Homicide detectives, whose work on the case was documented in Season 4 of the documentary TV show The First 48, apprehended Bo two days later in Overtown. The dead couple's 10-year-old identified him. She had seen her parents mowed down from the living room window.

"I lost two of my closest friends over a stupid fight," Krow laments. "Out here, poverty, pride, and ego is a volatile mix."

Following his friends' funerals, Krow had no run-ins with the law for close to 15 months. He heard, though, about the events of April 29, 2007, when Miami Police officers responded to a call in the alley near the same building where Grace and Adrian had died. There the cops found an 18-year-old teenager named John Thomas lying face down and bleeding profusely. He had been shot 15 times with a high-caliber assault rifle. The shooter fired 12 of the bullets while standing over Thomas's body.

"They mutilated that boy," Krow recollects. "The cops turned him over and all his innards fell out. You can still see the craters the bullets made in the alley." Krow didn't know homicide detectives had zeroed in on him as a suspect. An eyewitness, Anthony Greer, told investigators the ski-masked shooter who had killed Thomas was Krow. Greer, who has an extensive criminal record, claimed he was hiding in some bushes when he saw Krow, who was toting an AK-47 type of weapon, pull off the mask.

Krow vehemently denied involvement. "Those cops didn't care who really committed the murder," he seethes. "They just wanted to find a suspect to pin it on and close the case."

Krow was arrested on a first-degree murder charge May 8, 2007. His bond was set at $50,000. He spent three and a half months in Dade County Jail. "While I was inside, I saw Bo," Krow says. "How ironic is that?"

When his parents came up with the $5,000 (the 10 percent needed to pay a bail bondsman), Krow was placed under house arrest. "It was a terrible time for all of us," his mom, Doris, says. "We went through hell for an entire year."

Prosecutors dropped the case after Krow passed a polygraph test. "My lawyer Matlocked those detectives in court," Krow says proudly. "I told them I didn't do it."

But 15th Avenue wasn't done with the Manleys. Around 10 p.m. on January 23 last year, Jimmy Jr. was drinking a beer in front of the three-story apartment complex where his brother usually reads the morning newspaper. Krow's little brother was a spectator in a small crowd of about 30 people watching a craps game.

Two unidentified men suddenly approached the scene and drew firearms. One of them was armed with an AK-47. He snarled, "Get on the ground!" While some of the bettors followed orders, others — including Jimmy — took off on foot. He ended up among nine people hit by machine gun fire. The 7.62mm rounds tore up his arms and the right side of his rear end. When the suffocating gunpowder cleared, Jimmy lay bleeding near the crumpled bodies of teenagers Derrick Gloster and Brandon Mills, both of whom were dead from bullets to their heads.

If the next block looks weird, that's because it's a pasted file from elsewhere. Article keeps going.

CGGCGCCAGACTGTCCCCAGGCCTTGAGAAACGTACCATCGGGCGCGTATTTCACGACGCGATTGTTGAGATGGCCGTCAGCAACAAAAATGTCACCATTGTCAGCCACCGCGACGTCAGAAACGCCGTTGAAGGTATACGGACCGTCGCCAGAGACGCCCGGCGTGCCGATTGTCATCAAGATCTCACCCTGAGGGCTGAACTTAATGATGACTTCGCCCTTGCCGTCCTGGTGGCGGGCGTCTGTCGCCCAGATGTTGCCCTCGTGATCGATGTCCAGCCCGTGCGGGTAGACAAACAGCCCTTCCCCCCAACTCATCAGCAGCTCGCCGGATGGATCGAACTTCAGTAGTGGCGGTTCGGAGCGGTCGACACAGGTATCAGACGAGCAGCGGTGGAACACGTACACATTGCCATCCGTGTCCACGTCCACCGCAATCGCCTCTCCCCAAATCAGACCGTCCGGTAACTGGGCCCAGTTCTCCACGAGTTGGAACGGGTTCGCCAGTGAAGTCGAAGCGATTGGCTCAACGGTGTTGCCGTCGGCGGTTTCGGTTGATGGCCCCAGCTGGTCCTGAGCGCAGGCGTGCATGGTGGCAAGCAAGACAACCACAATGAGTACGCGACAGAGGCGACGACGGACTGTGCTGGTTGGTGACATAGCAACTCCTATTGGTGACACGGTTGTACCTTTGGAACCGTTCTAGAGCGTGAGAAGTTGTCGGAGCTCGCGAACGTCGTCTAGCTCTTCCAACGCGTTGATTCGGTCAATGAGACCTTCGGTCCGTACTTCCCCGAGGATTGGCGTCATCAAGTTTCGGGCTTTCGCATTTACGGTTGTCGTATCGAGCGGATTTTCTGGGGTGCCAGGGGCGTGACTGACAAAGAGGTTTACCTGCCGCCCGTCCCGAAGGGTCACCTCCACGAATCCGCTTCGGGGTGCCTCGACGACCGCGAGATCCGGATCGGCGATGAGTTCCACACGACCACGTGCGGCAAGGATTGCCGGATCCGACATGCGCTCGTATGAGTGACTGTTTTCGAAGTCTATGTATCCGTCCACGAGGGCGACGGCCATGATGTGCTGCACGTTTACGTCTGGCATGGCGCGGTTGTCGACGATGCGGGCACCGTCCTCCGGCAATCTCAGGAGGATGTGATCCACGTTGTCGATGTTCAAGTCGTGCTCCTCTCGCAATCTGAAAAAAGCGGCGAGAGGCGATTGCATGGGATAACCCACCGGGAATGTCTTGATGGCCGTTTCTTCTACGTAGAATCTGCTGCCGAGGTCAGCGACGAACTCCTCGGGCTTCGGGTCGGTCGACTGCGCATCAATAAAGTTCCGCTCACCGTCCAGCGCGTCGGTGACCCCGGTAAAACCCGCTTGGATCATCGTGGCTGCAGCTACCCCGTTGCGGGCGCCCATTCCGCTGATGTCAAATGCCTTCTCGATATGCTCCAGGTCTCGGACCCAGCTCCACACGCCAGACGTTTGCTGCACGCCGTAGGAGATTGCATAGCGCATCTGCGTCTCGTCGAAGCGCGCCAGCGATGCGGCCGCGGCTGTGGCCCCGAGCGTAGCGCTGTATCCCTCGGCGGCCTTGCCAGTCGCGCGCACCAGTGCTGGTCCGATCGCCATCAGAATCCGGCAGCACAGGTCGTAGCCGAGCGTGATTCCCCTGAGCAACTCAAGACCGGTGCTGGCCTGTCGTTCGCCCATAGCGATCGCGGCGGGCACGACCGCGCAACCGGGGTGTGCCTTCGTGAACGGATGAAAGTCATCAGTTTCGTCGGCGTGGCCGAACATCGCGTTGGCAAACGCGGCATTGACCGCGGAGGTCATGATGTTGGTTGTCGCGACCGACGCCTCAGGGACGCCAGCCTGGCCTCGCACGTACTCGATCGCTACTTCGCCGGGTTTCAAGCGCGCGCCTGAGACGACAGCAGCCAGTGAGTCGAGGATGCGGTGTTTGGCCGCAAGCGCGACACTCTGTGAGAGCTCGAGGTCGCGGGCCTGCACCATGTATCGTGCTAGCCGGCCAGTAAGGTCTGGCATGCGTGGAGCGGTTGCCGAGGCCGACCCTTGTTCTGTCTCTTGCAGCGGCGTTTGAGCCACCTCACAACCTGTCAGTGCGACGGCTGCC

Police have still not identified a motive for the shootings, but Krow thinks it was revenge for a robbery.

Doris was in her living room when she heard the Fallujah-style attack. "I put on my sneakers and ran out there," she recollects. By then, the corner was swarming with Miami Police officers. She tried to get through the yellow tape, but a cop handcuffed her and put her in a squad car. "I didn't get to see my son until 4 o'clock in the morning," she says. "By then, he was already in the hospital."

According to Krow, his little brother is a lucky man. Six inches lower and the bullets that ripped through his arms would have hit him in the chest.


On the eve of the one-year anniversary of the 15th Avenue mass shooting, the moms of murder victims Derrick Gloster and Brandon Mills, their relatives, friends, and Miami homicide detectives convened outside Brewton's Market. They held a prayer vigil and lit candles for the victims. No arrests have been made even though there is a $50,000 reward. Brandon's mom, Lasonya Mills, made a tearful plea for someone to come forward with information. "People don't want to be called a snitch," Mills urged, "but they have to end that mentality."

Two days later, shortly before 11 p.m., 27-year-old O'Neil Gregory got into an argument with someone in front of the minimart at 1490 NW 71st St., across the street from Miracles. Shots rang out. Gregory jumped onto his bicycle and pedaled south. He collapsed at the intersection of 70th Street and 15th Avenue. He had been shot twice in the left bicep and once in the chest. Fire-rescue units pronounced him dead at the scene.

This past February 8, an unknown suspect with a chrome pistol shot 30-year-old Erick Johnson in front of Brewton's. The killer fled north on a purple bicycle that he ditched on the porch of 7104 NW 14th Pl. Witnesses saw the suspect take off in a turquoise Ford pickup truck. Johnson died in the Jackson Memorial Hospital emergency room. A month later came Corneisha Miller's murder.

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